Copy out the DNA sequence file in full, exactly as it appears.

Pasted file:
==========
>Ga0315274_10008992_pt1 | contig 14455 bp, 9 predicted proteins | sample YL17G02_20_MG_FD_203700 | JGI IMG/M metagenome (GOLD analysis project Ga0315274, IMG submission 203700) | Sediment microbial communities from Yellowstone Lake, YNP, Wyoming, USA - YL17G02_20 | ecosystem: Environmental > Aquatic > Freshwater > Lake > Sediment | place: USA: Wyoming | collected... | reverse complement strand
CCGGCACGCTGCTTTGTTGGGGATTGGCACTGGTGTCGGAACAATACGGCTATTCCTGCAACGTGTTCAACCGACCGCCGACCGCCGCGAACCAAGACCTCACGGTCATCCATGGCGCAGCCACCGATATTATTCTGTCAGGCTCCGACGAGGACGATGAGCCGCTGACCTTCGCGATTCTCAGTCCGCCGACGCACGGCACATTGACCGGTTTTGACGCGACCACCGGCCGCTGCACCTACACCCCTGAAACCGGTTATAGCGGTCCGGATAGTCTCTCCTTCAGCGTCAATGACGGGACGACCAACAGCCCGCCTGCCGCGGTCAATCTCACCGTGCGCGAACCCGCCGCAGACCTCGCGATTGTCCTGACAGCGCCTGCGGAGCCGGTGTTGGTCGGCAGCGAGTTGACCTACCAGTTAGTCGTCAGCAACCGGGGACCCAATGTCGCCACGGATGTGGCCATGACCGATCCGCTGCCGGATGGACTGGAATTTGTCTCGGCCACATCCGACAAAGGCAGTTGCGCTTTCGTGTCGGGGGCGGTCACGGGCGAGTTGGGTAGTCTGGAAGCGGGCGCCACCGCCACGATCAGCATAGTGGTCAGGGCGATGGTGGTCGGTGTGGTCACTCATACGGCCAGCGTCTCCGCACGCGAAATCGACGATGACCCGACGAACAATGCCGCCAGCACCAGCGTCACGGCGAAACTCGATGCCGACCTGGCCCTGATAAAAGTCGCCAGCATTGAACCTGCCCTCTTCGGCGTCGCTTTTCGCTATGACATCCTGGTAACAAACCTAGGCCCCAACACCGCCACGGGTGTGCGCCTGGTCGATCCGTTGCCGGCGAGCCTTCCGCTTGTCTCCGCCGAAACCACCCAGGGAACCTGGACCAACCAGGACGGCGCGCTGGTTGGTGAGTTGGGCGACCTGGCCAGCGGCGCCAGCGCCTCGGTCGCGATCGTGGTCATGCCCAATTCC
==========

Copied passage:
>Ga0315274_10008992_pt1 | contig 14455 bp, 9 predicted proteins | sample YL17G02_20_MG_FD_203700 | JGI IMG/M metagenome (GOLD analysis project Ga0315274, IMG submission 203700) | Sediment microbial communities from Yellowstone Lake, YNP, Wyoming, USA - YL17G02_20 | ecosystem: Environmental > Aquatic > Freshwater > Lake > Sediment | place: USA: Wyoming | collected... | reverse complement strand
CCGGCACGCTGCTTTGTTGGGGATTGGCACTGGTGTCGGAACAATACGGCTATTCCTGCAACGTGTTCAACCGACCGCCGACCGCCGCGAACCAAGACCTCACGGTCATCCATGGCGCAGCCACCGATATTATTCTGTCAGGCTCCGACGAGGACGATGAGCCGCTGACCTTCGCGATTCTCAGTCCGCCGACGCACGGCACATTGACCGGTTTTGACGCGACCACCGGCCGCTGCACCTACACCCCTGAAACCGGTTATAGCGGTCCGGATAGTCTCTCCTTCAGCGTCAATGACGGGACGACCAACAGCCCGCCTGCCGCGGTCAATCTCACCGTGCGCGAACCCGCCGCAGACCTCGCGATTGTCCTGACAGCGCCTGCGGAGCCGGTGTTGGTCGGCAGCGAGTTGACCTACCAGTTAGTCGTCAGCAACCGGGGACCCAATGTCGCCACGGATGTGGCCATGACCGATCCGCTGCCGGATGGACTGGAATTTGTCTCGGCCACATCCGACAAAGGCAGTTGCGCTTTCGTGTCGGGGGCGGTCACGGGCGAGTTGGGTAGTCTGGAAGCGGGCGCCACCGCCACGATCAGCATAGTGGTCAGGGCGATGGTGGTCGGTGTGGTCACTCATACGGCCAGCGTCTCCGCACGCGAAATCGACGATGACCCGACGAACAATGCCGCCAGCACCAGCGTCACGGCGAAACTCGATGCCGACCTGGCCCTGATAAAAGTCGCCAGCATTGAACCTGCCCTCTTCGGCGTCGCTTTTCGCTATGACATCCTGGTAACAAACCTAGGCCCCAACACCGCCACGGGTGTGCGCCTGGTCGATCCGTTGCCGGCGAGCCTTCCGCTTGTCTCCGCCGAAACCACCCAGGGAACCTGGACCAACCAGGACGGCGCGCTGGTTGGTGAGTTGGGCGACCTGGCCAGCGGCGCCAGCGCCTCGGTCGCGATCGTGGTCATGCCCAATTCC